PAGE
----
[Interview] Fukuda Report author recalls role in reform of a giant
“Samsung created a corporate strategy and pursued this in an orderly fashion while immediately putting its entire staff into action to support it,” he said. “As a result, Samsung succeeded in recycling design as an element of its management resources. It included design in all process of production from product planning to manufacturing.”
Fukuda authored the Fukuda Report, which served as momentum for Samsung’s new management style. The Korea JoongAng Ilbo interviewed him ahead of the 25th anniversary of the inauguration of Lee Kun-hee as Samsung Electronics’ chairman, which falls today.
The professor worked as an adviser to Samsung Electronics for 10 years after Lee was inaugurated in 1987.
He added that the drive for reform over the past decade has served as a foundation for Samsung’s success.
“Japanese electronics companies knew the importance of design but ended up just making gestures. They settled for the domestic market, with a population of just over 100 million people, and were not desperate enough to expand overseas, which caused them to stumble and fall,” the professor said.
The report contains questions that Lee and other Samsung executives posed to Fukuda about management and design, as well as his detailed answers.
To the question “What is design?” he wrote, it is “not simply creating a form or color of the product, but rather forming or tapping cultural activities to create a new kind of user lifestyle by increasing added value, starting from the study of the convenience of the product.”
The report was given to Lee at the Okura Hotel in Tokyo on June 4, 1993.
Lee, who reportedly read it carefully on a flight to Germany the next day, convened about 200 executives in Frankfurt to announce “Lee Kun-hee’s New Management” style four days later. During the ensuing lecture, he urged them to “change everything except for your spouse and children.”
Fukuda said Lee often expressed his willingness to grow Samsung into a world-leading company, and in order to realize the goal, strengthening design was essential.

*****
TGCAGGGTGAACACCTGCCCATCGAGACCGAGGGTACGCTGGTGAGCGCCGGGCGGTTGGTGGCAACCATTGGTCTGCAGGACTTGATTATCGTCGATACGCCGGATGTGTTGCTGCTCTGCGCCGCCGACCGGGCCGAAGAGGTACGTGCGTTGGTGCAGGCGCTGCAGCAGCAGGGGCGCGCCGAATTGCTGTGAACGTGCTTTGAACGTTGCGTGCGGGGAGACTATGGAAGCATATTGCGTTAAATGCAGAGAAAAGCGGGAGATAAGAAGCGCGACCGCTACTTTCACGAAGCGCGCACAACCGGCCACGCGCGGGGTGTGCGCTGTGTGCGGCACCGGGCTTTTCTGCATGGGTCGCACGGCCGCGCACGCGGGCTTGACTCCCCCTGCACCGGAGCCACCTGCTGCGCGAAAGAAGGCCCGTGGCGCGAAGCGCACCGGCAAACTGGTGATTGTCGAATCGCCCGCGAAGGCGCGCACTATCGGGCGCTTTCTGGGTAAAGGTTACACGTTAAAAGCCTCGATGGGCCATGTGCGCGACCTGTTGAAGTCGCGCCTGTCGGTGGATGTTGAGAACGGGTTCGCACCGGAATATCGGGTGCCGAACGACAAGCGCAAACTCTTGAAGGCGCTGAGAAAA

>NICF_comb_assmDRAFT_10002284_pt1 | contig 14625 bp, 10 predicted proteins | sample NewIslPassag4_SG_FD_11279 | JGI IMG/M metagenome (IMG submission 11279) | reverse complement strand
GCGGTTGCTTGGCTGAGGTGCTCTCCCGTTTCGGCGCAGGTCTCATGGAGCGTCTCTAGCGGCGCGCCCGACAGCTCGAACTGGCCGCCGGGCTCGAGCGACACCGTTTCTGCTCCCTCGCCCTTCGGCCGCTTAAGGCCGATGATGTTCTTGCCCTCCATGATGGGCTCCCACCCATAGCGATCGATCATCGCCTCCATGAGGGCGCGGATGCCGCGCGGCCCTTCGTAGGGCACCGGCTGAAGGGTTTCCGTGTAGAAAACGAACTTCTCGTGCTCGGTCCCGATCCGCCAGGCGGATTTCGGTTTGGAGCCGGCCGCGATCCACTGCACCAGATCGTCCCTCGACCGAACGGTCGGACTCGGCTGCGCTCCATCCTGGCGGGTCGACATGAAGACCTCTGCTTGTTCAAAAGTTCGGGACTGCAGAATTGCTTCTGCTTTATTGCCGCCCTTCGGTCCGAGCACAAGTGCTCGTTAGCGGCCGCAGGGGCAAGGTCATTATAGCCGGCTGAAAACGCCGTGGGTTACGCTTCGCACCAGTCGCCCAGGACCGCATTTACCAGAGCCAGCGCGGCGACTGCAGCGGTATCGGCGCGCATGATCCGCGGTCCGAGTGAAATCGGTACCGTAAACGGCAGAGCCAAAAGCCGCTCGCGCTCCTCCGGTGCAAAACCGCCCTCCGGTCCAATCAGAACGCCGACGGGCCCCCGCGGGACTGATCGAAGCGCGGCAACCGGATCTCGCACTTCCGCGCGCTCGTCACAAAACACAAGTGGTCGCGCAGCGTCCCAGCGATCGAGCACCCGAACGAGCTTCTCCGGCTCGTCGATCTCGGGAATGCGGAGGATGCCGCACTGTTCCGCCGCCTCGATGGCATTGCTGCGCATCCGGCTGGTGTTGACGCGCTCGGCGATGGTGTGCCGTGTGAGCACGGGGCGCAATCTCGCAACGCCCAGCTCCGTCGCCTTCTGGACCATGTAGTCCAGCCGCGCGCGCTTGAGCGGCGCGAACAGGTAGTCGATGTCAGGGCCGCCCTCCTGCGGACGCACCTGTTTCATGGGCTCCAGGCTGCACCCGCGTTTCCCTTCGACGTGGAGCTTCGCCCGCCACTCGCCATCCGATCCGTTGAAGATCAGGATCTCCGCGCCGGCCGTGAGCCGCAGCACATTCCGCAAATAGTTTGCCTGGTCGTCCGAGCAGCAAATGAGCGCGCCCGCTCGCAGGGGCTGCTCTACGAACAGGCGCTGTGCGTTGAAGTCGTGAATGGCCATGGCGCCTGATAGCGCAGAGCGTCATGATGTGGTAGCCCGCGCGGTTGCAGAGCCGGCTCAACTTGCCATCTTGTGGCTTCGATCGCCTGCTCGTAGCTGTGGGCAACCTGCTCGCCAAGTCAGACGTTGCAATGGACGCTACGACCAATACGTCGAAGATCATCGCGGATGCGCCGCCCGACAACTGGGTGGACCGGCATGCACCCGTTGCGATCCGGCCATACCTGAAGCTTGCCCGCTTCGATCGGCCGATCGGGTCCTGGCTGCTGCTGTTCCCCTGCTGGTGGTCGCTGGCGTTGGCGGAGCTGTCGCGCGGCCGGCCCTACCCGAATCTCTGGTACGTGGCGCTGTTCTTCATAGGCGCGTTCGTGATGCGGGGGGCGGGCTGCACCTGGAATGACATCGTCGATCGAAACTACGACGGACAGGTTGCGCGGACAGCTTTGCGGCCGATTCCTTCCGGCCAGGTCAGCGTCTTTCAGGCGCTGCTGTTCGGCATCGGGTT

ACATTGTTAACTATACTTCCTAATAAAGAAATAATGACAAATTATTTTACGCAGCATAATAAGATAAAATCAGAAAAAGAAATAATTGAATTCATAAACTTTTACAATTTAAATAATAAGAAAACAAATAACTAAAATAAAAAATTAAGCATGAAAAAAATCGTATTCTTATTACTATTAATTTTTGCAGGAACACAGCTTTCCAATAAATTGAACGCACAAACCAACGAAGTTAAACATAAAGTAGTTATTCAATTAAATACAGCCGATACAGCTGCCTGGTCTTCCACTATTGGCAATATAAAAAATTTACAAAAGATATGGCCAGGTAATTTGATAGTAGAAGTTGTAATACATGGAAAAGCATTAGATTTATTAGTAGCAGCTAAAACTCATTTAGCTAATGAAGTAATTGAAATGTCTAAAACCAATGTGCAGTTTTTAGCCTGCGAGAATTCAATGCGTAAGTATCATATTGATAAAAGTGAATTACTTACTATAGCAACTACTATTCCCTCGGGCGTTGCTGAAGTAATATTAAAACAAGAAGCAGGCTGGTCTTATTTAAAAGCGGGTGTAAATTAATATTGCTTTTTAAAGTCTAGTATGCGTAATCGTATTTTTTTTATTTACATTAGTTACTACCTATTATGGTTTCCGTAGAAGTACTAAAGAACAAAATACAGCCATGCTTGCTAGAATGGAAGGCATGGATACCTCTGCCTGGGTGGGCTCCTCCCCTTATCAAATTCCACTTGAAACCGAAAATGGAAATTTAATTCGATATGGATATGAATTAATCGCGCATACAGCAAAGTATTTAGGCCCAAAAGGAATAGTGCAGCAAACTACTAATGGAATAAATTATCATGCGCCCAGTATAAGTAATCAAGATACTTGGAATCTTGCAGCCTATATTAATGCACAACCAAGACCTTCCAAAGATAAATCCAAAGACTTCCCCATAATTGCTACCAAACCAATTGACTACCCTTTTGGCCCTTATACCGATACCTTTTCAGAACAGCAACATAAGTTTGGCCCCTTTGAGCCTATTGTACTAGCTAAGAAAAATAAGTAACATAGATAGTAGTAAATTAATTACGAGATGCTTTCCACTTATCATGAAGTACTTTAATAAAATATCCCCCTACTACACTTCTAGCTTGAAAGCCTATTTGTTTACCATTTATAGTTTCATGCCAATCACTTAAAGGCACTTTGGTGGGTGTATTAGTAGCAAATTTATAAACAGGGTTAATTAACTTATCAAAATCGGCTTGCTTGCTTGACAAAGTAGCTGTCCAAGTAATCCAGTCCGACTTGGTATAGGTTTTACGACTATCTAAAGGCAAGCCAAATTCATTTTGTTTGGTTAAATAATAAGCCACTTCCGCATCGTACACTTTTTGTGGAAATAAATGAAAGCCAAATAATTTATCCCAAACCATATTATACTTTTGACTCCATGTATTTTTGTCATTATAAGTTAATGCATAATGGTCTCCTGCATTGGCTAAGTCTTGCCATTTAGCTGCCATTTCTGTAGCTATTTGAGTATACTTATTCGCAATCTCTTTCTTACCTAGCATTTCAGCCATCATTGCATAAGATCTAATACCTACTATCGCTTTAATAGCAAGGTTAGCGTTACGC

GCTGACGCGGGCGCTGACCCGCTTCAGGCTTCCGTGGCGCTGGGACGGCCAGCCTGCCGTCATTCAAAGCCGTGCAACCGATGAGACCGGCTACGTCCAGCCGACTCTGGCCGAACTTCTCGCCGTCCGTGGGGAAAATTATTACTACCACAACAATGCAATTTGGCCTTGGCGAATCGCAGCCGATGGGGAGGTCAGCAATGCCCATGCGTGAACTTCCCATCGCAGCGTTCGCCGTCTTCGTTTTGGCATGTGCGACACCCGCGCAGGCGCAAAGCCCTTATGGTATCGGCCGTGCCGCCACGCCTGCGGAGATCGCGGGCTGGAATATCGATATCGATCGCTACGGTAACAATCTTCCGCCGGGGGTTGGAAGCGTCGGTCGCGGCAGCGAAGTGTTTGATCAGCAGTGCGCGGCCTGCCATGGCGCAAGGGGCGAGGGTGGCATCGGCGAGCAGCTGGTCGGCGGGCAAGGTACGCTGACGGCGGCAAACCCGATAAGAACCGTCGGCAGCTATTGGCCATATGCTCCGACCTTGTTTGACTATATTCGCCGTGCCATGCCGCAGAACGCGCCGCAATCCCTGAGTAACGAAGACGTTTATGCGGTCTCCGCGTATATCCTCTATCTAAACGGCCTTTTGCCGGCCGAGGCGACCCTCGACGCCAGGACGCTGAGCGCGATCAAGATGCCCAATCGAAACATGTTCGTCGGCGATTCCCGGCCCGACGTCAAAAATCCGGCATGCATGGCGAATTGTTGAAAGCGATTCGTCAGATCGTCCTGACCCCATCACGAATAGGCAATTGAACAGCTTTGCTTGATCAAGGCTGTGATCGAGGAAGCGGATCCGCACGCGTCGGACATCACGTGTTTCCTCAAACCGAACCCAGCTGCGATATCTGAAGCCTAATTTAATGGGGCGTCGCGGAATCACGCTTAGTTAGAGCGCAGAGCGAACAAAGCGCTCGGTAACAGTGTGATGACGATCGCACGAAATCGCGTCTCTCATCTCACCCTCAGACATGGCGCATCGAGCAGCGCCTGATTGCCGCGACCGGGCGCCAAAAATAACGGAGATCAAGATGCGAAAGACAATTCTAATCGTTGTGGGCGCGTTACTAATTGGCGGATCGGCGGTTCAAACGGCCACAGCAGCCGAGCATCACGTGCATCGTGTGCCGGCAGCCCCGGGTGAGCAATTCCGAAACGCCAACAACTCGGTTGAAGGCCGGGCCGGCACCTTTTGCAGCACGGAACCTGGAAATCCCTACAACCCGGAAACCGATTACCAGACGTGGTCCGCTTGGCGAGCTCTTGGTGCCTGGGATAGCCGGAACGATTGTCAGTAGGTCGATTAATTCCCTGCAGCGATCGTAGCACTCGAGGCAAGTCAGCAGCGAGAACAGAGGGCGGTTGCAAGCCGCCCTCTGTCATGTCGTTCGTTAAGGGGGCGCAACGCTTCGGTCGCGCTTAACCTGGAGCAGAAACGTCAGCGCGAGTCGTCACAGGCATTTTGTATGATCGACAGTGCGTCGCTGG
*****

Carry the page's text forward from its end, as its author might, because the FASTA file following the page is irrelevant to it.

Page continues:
The professor also stated his belief that design innovation is followed by comprehensive reform, and that creating change is possible by strengthening input and feedback from below - the main reason he submitted the report to the chairman.
He also discussed how Japanese companies view Samsung by saying that, at least until recently, Japan’s electronics industry either ignored Samsung or knew little about it.
“However, now, many Japanese companies are analyzing the background of Samsung’s huge leap as benchmarking its success,” he said.
Fukuda first met Lee in June 1993 when he attended the CEO’s meeting in Tokyo at the invitation of Samsung’s local unit. After the meeting Lee chatted with Japanese design consultants, Fukuda said.
“It was a time when companies from around the world, as well as those in Japan, were becoming more conscious of the importance of design. Lee also desperately wanted to hear stories about how to create leading designs,” he said.
At the off-the-record meeting, Lee and the consultants had a deep conversation ranging from design to management, Fukuda reported.
“The chairman poured out some incisive questions and the Japanese designers frantically replied to all of them. We stayed up all night talking,” he said.
He said Lee left an indelible impression on him. “Although he spoke in a low voice most of the time, his questions were very sharp. I got the impression Lee was a great thinker.”
The Fukuda Report was aimed at making note of Samsung’s internal problems, such as inefficiency across different jobs, a lack of information sharing, a lack of understanding between different departments and unclear role divisions, he said.
Fukuda said that managers and designers seemed too estranged.
According to Fukuda, the report suggests adopting new mindsets to improve the design process, as well as more general overhauls for the entire company.
Samsung quickly recognized that in order for it to become a world-class corporation, its designs
must be paramount. This sentiment soon spread throughout the whole organization, Fukuda said.
“Since the 1990s, Samsung’s executives and designers showed a greater commitment to innovation,” he said. “Many innovative strategies led to its success.”
He went on to comment about Japanese electronics makers.
“They should have put their past success in the 1980s behind them and promoted reform. But they failed to do so,” he said. “As they had a strong domestic market of over 100 million people, they did not long to expand overseas. Of course, they also failed in integrating design as a management resource.”
Fukuda said Samsung will have to change with the times and not get complacent or it too will soon get left behind.
By Park Tae-hee, Kim Jung-yoon [firstname.lastname@example.org]
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